A Woman to Know: Bessie Coleman
|Julia Carpenter||Mar 24, 2016|
The air is the only place free from prejudices. — Bessie
(Bessie's pilot license, image via Wikimedia Commons)
Bessie Coleman wanted to fly, but flight schools in America didn't admit black students. So she taught herself French, moved to Europe and enrolled in Parisian flight school, where she graduated top of her class — two whole years before her more-famous counterpart, Amelia Earhart, would earn her wings.
Bessie drew crowds with tours on the air show circuit, winning hearts with her daredevil tricks *and* her strong stance on only participating in integrated aviation shows.
All her barrel rolls, figure eights and in-air stunts proved profitable. But Bessie was saving the money — she wanted to use her notoriety to start the first African-American flying school. As she so simply put it, "I decided blacks should not have to face the difficulties I had faced. So, I decided to open a flying school and teach other black women to fly."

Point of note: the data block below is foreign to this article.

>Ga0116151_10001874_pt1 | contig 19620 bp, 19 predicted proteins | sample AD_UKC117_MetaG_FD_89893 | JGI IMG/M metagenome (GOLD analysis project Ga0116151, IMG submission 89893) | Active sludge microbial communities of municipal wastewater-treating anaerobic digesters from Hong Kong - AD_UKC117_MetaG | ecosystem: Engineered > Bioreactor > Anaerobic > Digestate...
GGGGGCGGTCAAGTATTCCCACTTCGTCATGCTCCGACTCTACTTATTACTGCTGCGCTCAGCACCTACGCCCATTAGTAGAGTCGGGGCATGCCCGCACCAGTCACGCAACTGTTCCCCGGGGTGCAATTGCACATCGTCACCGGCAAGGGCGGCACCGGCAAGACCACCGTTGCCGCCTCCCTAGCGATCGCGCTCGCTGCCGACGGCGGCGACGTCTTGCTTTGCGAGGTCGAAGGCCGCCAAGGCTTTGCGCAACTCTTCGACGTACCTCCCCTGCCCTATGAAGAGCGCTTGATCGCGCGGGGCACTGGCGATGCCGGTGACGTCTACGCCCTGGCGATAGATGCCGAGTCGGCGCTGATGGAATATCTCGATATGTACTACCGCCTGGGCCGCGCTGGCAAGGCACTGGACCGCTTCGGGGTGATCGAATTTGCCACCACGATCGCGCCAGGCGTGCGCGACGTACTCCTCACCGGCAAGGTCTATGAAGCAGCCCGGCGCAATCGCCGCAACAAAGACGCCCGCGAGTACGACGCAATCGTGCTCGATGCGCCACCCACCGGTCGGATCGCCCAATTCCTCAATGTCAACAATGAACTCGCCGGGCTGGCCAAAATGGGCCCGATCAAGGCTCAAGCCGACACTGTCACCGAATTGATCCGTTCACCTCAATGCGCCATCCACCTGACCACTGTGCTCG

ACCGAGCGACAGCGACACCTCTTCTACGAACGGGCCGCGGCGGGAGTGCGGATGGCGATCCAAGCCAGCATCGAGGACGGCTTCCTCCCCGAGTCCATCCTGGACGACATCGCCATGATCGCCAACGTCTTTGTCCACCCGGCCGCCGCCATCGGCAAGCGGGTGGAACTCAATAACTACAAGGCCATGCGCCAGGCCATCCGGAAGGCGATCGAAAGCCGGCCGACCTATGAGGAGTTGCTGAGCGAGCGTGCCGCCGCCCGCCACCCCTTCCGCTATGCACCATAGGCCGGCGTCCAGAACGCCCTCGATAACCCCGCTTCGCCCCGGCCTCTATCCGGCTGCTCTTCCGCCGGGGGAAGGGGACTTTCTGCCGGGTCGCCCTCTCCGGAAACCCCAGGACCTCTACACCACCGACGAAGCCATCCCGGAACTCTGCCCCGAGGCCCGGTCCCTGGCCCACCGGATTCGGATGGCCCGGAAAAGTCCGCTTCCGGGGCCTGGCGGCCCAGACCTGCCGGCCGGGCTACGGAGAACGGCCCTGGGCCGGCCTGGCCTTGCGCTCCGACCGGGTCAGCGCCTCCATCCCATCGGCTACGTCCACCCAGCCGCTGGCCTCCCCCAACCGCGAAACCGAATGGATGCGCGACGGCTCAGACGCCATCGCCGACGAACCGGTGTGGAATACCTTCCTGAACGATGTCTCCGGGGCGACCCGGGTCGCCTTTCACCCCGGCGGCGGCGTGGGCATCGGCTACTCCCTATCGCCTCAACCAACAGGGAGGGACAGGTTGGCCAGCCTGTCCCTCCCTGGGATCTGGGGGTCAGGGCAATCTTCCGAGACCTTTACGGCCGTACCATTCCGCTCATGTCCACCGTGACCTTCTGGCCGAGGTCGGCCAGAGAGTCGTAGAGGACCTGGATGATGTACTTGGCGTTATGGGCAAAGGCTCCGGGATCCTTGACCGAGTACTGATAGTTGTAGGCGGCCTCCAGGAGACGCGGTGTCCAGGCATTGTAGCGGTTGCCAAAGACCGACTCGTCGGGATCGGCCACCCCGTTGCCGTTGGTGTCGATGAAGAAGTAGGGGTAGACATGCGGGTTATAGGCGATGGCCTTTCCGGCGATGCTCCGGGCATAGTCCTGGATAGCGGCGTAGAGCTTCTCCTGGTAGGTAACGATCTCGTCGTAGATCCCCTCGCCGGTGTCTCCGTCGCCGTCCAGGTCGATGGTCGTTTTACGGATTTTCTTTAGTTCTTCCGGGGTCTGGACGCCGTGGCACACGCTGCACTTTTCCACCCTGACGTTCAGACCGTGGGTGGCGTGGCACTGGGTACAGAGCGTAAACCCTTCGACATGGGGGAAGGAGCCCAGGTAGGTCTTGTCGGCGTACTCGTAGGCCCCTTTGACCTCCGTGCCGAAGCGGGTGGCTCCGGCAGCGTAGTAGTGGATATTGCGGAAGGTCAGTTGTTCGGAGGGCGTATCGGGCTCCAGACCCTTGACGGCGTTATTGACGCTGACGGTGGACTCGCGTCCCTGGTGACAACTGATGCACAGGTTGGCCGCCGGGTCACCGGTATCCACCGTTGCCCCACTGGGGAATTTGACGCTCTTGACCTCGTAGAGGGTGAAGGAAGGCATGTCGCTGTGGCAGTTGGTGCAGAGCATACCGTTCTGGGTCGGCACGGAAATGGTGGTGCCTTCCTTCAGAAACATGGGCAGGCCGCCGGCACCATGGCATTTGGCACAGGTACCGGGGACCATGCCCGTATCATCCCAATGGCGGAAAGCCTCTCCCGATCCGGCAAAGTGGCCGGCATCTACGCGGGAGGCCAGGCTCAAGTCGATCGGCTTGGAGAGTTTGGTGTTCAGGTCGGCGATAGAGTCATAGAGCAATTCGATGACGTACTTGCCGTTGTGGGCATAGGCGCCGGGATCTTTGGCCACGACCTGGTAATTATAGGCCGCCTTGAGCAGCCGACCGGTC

Add to your reading list:
Queen Bessie: Daredevil Aviator (Doris L. Rich)
Nobody Owns the Sky (Reeve Lindbergh)
The Life of Bessie Coleman (Connie Plantz)
The enduring legacy of badass aviator Bessie Coleman (The Frisky)
Early black pilot found racial equality in the sky (The Los Angeles Times)
Jacksonville must never forget brave Bessie Coleman (The Florida Star)
23 reasons to celebrate Black History Month: No. 13, Bessie Coleman (The Atlanta Journal-Constitution)
Top 10 inspiring female adventurers (The Guardian)
Orlando renames street in honor of black "daredevil aviatrix" (The Orlando Sentinel)
Fly Girls: Bessie Coleman (PBS American Experience)
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